Reiss (2005) states that there are two types of language skills (Cummins,1984) and that EAL learners must transition from one to the other for academic needs at school.  Basic Interpersonal Communicative Skills (BICS) is the language of everyday activities that takes one to three years to acquire.  Cognitive Academic Language Proficiency (CALP) skills involve the language of the classroom and require students to do things with language that are more abstract and cognitively complex.  This language typically takes five to seven years to acquire.  Roessingh (2016) stressed that academic vocabulary (CALP) must be taught with a focus on words that are high utility or general academic words that travel across curricular boundaries (sometimes referred to as Tier 2 words).  Students must shift from learning to read to reading to learn.  Prokopchuk (2014) articulated, “Learners of EAL need to move beyond conversational language toward academic language and this transition requires strategic, targeted support over time” (p. 82).  Scaffolding can provide this support.

Cummins and Early (2015) recommend the use of specific instructional strategies to scaffold students’ ability to understand and use academic language.  These include the use of graphic organizers and visuals, writing frameworks and templates, hands-on experiences, collaborative group work, guided projects, use of L1 for a variety of purposes, supporting students in acquiring efficient learning strategies, and clarifying language features and structures.  The Ontario Ministry of Education (2009) also recommends pre-teaching key vocabulary words before a lesson, encouraging oral rehearsal of key ideas or vocabulary, and checking often for comprehension.  Helmer and Eddy (2012) recognized, “The importance of establishing clear, consistent routines and expectations, as well as the students’ continuing need for feedback and support, cannot be overemphasized” (p. 117).  Scaffolding learning is a long-term process for EAL learners and their teachers.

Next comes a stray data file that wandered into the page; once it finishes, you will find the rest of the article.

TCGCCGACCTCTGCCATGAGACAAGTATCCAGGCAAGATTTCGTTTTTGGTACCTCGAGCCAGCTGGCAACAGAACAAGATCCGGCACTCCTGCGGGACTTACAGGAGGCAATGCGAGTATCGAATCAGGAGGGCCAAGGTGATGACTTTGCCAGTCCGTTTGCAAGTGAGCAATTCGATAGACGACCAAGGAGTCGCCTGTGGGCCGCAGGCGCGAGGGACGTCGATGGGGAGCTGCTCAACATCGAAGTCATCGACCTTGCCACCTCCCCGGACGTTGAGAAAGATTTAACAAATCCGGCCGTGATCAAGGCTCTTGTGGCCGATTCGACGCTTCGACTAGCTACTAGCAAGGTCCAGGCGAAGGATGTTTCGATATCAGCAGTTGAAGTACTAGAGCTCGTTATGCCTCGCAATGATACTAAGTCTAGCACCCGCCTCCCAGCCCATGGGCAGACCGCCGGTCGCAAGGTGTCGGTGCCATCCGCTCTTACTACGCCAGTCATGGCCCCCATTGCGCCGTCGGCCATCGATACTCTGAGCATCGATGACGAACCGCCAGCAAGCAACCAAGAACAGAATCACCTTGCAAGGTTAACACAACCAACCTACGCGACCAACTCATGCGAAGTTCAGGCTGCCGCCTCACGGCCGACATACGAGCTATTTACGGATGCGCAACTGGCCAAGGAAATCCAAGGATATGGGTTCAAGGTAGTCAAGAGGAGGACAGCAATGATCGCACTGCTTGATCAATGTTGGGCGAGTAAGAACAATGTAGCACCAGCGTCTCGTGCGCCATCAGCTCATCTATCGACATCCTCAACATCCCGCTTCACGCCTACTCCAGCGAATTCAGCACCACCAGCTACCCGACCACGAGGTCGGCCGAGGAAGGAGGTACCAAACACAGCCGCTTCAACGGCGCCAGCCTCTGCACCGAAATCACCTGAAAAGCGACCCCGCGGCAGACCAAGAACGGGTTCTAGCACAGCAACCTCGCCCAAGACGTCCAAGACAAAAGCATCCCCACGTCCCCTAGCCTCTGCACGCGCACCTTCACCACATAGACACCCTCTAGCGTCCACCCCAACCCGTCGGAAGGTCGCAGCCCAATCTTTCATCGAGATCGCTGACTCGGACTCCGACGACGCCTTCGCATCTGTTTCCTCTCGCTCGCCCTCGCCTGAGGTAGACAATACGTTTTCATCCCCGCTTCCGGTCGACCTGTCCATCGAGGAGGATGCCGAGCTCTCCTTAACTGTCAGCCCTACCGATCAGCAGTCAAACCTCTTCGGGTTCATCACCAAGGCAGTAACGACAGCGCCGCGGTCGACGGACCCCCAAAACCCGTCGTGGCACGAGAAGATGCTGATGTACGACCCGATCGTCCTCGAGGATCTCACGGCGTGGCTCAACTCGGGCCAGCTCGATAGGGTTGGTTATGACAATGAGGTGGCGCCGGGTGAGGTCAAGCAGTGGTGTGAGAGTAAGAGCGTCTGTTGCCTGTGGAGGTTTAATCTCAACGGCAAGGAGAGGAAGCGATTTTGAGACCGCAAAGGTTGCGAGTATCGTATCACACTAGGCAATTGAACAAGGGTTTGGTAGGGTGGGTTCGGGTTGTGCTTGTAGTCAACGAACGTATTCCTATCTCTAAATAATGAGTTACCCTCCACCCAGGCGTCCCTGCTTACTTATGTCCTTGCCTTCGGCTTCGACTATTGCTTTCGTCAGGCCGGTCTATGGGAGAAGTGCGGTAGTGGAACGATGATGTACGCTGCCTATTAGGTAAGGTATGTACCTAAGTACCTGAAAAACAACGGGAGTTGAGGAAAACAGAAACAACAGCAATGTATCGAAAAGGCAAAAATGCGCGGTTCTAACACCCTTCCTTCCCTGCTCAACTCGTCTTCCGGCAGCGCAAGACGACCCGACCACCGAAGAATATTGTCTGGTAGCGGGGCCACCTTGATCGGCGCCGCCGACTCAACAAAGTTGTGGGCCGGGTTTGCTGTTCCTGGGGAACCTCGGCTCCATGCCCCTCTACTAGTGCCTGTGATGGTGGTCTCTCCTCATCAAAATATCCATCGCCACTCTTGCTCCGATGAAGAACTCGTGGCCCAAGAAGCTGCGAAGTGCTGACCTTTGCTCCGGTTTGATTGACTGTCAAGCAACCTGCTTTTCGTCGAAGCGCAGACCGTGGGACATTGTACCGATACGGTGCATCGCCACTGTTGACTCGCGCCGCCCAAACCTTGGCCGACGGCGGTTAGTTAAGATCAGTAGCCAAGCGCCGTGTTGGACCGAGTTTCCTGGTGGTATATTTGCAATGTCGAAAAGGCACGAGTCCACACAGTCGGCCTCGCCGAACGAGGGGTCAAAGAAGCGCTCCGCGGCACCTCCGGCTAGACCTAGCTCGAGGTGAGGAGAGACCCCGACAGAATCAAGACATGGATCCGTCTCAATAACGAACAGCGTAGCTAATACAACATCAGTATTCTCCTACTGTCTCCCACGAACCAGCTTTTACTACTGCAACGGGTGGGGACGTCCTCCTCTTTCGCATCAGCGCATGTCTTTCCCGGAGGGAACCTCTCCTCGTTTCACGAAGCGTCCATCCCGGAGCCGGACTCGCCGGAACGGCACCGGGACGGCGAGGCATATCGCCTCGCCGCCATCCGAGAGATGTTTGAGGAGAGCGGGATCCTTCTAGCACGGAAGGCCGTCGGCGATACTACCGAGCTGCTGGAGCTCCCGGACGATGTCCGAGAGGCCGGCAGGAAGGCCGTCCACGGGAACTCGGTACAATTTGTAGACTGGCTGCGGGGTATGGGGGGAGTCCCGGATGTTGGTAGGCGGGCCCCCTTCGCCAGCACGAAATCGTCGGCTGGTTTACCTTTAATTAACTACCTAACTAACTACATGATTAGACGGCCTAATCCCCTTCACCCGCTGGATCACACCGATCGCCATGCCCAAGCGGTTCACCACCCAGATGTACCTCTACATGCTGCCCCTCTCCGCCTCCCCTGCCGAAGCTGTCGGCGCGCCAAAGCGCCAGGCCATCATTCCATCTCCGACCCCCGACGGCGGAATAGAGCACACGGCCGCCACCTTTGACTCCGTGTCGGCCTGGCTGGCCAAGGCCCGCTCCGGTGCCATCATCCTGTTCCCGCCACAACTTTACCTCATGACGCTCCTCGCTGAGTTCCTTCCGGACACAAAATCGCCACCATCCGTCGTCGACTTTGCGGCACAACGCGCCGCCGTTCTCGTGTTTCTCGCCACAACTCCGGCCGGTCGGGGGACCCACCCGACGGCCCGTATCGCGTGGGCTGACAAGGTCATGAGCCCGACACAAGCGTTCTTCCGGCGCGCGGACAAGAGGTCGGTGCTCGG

• Opportunities for Interaction

Coelho (2012) reinforces the fifth key practice to support EAL learners in her statement, “L2Ls need frequent sustained interaction with native-speaker peers and adults in order to learn the language to a high standard of performance” (p. 61).  She notes that “Opportunities for purposeful talk enable students to clarify ideas, share their knowledge and experience, and solve problems collaboratively” (p. 228).  Coelho believes that this authentic interaction provides opportunities to negotiate meaning and allows EAL learners to develop oral fluency, grammatical accuracy, and an adequate vocabulary when they receive comprehensible input, produce meaningful output, and receive supportive feedback to enable them to refine their language use.  Genesee and Lindholm-Leary (2013) assert “Authentic communication in the classroom about matters of academic importance provides critical context for learning the communicative functions of the new language” (p. 6).  This kind of authentic interaction can be facilitated through small-group activities that challenge EAL learners to participate orally rather than passively and take place in a learning environment where EAL learners feel safe to experiment with the language.  Relevant, authentic tasks that use hands-on, interactive learning and have real-life application can be very effective in promoting purposeful, interactive language use to the benefit of EAL learners.  Teachers should also remember that opportunities for interaction occur inside and outside of the classroom at school.  Helmer and Eddy (2012) suggest, “Encouraging EAL learners to participate in extracurricular activities supports their social, emotional, cultural and linguistic adjustment” (p. 121).  Teachers can support EAL learners by encouraging interaction in all school environments.

Conclusion and Reflection